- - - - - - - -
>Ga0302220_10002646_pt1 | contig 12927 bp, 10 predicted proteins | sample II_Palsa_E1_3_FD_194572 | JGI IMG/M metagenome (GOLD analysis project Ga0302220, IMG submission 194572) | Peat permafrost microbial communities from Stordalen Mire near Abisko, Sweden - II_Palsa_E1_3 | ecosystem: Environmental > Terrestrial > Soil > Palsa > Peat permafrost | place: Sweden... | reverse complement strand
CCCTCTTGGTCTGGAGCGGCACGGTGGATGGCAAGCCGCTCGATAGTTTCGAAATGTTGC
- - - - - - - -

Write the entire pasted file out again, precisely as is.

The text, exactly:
>Ga0302220_10002646_pt1 | contig 12927 bp, 10 predicted proteins | sample II_Palsa_E1_3_FD_194572 | JGI IMG/M metagenome (GOLD analysis project Ga0302220, IMG submission 194572) | Peat permafrost microbial communities from Stordalen Mire near Abisko, Sweden - II_Palsa_E1_3 | ecosystem: Environmental > Terrestrial > Soil > Palsa > Peat permafrost | place: Sweden... | reverse complement strand
CCCTCTTGGTCTGGAGCGGCACGGTGGATGGCAAGCCGCTCGATAGTTTCGAAATGTTGC